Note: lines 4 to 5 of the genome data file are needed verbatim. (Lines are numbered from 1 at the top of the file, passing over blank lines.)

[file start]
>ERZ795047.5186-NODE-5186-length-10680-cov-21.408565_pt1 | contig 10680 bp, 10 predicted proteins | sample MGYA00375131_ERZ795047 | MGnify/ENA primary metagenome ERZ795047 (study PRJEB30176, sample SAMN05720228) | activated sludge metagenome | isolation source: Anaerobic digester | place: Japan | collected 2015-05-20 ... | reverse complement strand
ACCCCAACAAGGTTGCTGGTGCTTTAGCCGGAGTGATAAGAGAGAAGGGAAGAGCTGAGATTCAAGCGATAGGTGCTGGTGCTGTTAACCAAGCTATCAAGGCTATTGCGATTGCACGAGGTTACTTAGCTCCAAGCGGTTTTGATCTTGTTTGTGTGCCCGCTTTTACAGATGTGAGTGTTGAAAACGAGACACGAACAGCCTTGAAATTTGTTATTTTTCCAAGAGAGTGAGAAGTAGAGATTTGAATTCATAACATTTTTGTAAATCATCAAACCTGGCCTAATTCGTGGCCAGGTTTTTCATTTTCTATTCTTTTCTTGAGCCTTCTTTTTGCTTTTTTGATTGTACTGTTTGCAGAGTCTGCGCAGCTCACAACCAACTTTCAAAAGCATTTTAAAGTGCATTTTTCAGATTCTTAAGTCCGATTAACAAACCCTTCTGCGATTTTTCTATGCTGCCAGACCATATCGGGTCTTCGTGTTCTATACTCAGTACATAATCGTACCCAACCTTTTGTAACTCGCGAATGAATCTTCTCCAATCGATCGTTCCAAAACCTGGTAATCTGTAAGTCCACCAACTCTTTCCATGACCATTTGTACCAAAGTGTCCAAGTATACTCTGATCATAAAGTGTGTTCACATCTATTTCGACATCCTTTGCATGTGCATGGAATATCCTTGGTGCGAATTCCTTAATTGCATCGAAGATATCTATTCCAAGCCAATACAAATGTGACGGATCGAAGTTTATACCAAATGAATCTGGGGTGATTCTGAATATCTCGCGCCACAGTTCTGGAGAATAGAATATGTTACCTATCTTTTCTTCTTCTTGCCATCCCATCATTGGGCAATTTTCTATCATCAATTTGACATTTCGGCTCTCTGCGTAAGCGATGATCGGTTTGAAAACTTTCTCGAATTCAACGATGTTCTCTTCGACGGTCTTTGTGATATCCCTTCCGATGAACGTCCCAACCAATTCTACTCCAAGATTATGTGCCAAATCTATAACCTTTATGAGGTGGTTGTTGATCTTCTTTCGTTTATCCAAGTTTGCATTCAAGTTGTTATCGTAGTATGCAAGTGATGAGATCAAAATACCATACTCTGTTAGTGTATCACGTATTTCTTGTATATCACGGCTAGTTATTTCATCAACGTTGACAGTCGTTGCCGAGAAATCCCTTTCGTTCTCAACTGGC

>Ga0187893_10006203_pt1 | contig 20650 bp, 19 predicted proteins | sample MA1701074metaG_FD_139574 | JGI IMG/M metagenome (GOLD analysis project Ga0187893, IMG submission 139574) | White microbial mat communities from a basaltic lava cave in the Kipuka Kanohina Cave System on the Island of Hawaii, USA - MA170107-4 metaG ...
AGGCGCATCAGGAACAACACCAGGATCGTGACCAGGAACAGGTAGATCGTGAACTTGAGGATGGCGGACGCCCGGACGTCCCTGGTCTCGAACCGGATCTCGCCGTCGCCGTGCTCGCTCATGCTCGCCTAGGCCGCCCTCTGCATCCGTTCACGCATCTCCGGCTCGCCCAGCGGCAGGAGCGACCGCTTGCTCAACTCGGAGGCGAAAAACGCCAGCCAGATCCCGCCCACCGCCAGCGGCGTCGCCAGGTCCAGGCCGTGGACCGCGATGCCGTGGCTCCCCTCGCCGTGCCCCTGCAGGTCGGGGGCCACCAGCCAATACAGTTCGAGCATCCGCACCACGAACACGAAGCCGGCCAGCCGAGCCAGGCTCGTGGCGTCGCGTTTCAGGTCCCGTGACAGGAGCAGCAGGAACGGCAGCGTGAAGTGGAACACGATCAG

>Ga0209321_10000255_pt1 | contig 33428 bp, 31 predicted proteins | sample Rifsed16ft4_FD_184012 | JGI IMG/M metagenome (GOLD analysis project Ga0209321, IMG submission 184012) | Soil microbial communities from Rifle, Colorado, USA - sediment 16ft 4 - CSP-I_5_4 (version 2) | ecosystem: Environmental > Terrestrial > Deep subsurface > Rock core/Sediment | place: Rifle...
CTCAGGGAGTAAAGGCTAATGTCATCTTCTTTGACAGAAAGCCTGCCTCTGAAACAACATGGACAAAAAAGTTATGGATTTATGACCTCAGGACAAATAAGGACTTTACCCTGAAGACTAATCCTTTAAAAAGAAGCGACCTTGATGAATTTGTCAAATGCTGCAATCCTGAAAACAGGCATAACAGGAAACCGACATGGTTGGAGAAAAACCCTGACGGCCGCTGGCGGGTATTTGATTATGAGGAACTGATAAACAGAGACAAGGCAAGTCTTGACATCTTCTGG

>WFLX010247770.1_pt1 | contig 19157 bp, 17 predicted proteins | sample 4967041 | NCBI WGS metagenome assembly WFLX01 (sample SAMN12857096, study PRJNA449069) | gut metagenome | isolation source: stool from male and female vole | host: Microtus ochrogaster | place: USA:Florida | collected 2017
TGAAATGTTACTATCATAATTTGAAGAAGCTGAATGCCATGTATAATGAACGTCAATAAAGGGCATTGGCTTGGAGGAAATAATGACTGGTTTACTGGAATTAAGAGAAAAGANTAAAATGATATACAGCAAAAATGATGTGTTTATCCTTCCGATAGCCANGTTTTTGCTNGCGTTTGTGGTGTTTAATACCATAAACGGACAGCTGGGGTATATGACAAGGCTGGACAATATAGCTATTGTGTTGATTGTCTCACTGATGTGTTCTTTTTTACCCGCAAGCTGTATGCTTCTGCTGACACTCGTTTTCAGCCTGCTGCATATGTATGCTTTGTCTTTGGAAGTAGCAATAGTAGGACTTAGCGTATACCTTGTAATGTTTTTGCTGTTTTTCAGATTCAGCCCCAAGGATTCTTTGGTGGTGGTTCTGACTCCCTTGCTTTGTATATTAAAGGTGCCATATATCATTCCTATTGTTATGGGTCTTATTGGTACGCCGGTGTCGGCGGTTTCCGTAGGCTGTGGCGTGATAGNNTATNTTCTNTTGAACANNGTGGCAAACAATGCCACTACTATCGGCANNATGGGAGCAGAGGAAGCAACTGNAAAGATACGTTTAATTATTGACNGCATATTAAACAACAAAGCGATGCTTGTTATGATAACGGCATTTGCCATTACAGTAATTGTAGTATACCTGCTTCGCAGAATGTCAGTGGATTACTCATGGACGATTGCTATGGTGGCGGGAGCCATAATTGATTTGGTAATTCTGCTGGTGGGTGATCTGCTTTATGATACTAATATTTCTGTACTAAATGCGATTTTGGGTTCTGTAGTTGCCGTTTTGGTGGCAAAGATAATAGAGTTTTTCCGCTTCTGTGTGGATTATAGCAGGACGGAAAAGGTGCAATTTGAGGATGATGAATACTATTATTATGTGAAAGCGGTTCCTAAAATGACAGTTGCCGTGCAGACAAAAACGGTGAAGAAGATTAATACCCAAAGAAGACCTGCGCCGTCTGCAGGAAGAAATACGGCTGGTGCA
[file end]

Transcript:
AGGCGCATCAGGAACAACACCAGGATCGTGACCAGGAACAGGTAGATCGTGAACTTGAGGATGGCGGACGCCCGGACGTCCCTGGTCTCGAACCGGATCTCGCCGTCGCCGTGCTCGCTCATGCTCGCCTAGGCCGCCCTCTGCATCCGTTCACGCATCTCCGGCTCGCCCAGCGGCAGGAGCGACCGCTTGCTCAACTCGGAGGCGAAAAACGCCAGCCAGATCCCGCCCACCGCCAGCGGCGTCGCCAGGTCCAGGCCGTGGACCGCGATGCCGTGGCTCCCCTCGCCGTGCCCCTGCAGGTCGGGGGCCACCAGCCAATACAGTTCGAGCATCCGCACCACGAACACGAAGCCGGCCAGCCGAGCCAGGCTCGTGGCGTCGCGTTTCAGGTCCCGTGACAGGAGCAGCAGGAACGGCAGCGTGAAGTGGAACACGATCAG

>Ga0209321_10000255_pt1 | contig 33428 bp, 31 predicted proteins | sample Rifsed16ft4_FD_184012 | JGI IMG/M metagenome (GOLD analysis project Ga0209321, IMG submission 184012) | Soil microbial communities from Rifle, Colorado, USA - sediment 16ft 4 - CSP-I_5_4 (version 2) | ecosystem: Environmental > Terrestrial > Deep subsurface > Rock core/Sediment | place: Rifle...